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I recall how Parliament had to be hastily convened during those Sars days to legislate quarantine orders which include penalties like a fine or jail term if contravened.  I recall how surveillance was introduced halfway to make sure they stayed indoors during Sars. Now, all processes have been made an SOP, like the daily checks on suspect cases and close contacts. Like the stockpile of masks. Like how 100 isolation beds had been so quickly added to what the healthcare service now had. Rather than the chalets that the G had to hastily put up as quarantine quarters at that time, we’re told that university dormitories had been already been earmarked for use.  We even have a MaskGoWhere website and a WhatsApp service that 300,000 have signed up to.

I am quite sure that if there is community transmission in Singapore (touch wood), there’s a plan in some drawer somewhere that will be whipped out and used. Close areas? Suspend schools?  We’ll do it in the typical Singapore way, efficiently and effectively.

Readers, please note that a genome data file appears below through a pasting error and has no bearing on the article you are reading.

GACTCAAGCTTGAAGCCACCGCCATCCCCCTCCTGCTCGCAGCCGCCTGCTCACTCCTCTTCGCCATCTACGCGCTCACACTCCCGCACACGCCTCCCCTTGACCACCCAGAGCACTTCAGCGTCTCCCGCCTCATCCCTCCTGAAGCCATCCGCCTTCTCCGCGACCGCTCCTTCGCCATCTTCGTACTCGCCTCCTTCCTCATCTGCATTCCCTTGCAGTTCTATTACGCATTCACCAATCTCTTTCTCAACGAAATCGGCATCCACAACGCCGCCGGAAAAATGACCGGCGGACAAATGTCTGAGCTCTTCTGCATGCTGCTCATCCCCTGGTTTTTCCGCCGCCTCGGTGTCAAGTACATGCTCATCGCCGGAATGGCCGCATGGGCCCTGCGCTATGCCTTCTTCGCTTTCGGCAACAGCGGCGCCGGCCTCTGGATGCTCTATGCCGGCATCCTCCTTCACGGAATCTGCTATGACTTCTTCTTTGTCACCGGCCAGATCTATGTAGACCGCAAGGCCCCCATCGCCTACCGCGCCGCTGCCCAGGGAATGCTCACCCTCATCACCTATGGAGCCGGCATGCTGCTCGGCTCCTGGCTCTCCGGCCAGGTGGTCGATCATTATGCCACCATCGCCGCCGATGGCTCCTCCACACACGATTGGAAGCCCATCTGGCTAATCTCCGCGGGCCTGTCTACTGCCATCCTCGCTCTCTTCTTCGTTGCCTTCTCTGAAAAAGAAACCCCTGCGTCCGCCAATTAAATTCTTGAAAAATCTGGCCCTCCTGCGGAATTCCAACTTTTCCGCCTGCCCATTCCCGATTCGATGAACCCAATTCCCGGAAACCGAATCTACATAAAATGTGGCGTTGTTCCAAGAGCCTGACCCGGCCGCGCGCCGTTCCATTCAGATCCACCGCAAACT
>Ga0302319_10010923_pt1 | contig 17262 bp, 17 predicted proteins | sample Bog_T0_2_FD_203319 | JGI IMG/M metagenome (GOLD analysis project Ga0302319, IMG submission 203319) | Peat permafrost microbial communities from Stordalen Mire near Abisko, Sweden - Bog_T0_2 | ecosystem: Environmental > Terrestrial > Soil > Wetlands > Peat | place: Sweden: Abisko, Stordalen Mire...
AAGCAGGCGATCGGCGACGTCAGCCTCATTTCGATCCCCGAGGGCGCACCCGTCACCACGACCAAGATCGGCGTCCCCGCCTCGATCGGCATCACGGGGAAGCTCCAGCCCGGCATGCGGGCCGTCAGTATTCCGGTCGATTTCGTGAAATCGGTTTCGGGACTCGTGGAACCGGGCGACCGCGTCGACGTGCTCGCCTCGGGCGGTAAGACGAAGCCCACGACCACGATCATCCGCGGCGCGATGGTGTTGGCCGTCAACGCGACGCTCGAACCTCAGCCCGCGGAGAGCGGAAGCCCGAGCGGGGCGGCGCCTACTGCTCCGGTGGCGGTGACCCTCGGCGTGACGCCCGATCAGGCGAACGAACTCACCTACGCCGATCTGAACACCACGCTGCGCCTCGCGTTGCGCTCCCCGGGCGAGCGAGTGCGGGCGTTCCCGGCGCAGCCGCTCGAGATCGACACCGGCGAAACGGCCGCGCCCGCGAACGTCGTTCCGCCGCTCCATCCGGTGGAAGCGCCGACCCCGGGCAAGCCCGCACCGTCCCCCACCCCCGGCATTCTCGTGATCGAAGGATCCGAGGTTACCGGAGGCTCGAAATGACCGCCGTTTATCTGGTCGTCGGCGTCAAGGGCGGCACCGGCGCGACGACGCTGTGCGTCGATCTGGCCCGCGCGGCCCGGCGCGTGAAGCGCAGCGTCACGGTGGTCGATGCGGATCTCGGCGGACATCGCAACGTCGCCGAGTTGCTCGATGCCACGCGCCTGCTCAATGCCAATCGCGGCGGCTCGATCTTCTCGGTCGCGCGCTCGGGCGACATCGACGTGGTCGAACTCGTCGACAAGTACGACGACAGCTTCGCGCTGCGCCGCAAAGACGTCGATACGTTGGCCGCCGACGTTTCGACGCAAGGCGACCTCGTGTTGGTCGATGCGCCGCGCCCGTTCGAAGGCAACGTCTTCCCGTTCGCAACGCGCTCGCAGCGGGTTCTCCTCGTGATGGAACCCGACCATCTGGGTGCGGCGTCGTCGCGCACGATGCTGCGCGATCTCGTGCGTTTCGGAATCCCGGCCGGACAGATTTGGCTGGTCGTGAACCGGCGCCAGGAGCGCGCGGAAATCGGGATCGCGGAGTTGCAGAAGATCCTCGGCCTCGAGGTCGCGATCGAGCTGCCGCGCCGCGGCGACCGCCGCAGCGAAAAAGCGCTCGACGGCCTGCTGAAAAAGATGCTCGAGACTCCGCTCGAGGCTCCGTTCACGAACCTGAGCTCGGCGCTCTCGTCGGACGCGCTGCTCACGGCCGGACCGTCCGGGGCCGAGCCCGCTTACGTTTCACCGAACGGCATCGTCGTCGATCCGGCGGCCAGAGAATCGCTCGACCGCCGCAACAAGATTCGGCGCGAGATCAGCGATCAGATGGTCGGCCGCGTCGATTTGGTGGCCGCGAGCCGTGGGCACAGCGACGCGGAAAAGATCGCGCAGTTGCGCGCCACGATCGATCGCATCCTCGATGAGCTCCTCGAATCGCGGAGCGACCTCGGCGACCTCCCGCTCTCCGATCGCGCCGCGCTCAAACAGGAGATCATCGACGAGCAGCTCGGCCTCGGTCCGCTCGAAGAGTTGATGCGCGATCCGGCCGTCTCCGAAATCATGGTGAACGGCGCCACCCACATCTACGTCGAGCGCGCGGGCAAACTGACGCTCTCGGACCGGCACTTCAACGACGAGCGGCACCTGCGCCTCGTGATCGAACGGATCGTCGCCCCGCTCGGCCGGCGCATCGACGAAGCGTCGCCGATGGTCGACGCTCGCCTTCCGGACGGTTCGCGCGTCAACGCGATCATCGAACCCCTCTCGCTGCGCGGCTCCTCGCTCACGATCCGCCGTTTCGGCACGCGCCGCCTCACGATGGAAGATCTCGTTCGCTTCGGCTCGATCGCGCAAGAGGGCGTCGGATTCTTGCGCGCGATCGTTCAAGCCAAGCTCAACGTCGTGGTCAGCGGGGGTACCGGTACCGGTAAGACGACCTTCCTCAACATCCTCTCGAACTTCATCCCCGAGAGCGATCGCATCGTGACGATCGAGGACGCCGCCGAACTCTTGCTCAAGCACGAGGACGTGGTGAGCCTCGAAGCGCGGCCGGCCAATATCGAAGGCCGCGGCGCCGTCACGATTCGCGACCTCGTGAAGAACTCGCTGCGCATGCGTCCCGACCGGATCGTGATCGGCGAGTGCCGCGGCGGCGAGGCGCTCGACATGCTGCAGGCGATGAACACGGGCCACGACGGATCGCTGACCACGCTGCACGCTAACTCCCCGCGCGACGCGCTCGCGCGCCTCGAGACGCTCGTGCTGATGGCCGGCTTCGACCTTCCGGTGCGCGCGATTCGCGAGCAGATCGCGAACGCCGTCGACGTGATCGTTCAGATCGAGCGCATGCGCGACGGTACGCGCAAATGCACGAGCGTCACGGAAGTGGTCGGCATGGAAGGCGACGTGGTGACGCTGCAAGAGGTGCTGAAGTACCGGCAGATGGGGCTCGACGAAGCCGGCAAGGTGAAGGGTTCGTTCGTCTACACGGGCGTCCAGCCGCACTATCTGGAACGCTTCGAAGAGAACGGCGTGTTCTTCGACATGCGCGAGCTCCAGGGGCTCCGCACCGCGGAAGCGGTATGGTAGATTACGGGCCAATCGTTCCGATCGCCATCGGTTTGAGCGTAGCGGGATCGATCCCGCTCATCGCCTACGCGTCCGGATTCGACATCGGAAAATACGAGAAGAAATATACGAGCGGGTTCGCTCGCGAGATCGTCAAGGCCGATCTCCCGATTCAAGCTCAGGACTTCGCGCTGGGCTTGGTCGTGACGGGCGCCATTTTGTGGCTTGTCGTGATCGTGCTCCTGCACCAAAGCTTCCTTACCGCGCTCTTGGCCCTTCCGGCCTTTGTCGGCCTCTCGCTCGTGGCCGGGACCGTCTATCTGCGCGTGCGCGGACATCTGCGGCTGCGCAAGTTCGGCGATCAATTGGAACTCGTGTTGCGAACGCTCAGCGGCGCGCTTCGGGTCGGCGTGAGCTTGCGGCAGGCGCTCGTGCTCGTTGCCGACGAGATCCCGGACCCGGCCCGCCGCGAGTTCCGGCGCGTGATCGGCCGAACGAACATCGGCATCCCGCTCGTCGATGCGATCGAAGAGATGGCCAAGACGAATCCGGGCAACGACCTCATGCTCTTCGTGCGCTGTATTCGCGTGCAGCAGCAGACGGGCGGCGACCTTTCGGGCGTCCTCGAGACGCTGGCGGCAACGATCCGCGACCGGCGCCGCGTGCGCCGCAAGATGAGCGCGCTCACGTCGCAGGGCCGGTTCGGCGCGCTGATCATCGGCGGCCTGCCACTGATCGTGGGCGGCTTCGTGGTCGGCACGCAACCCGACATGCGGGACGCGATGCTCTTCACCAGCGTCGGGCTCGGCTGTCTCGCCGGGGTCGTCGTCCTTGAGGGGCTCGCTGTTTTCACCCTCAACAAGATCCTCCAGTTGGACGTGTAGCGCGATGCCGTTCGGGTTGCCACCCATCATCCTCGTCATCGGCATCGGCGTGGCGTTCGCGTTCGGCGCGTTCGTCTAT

Mr Wong, who co-chairs the multi-ministry taskforce, was plain and direct in his ministerial statement. His answers to MPs were a model of clarity. His co-chair Health minister Gan Kim Yong was rather more circumlocutious, ending his speech with what seemed like a call to arms.

Anyway, some light was shed.

For me, these points stood out: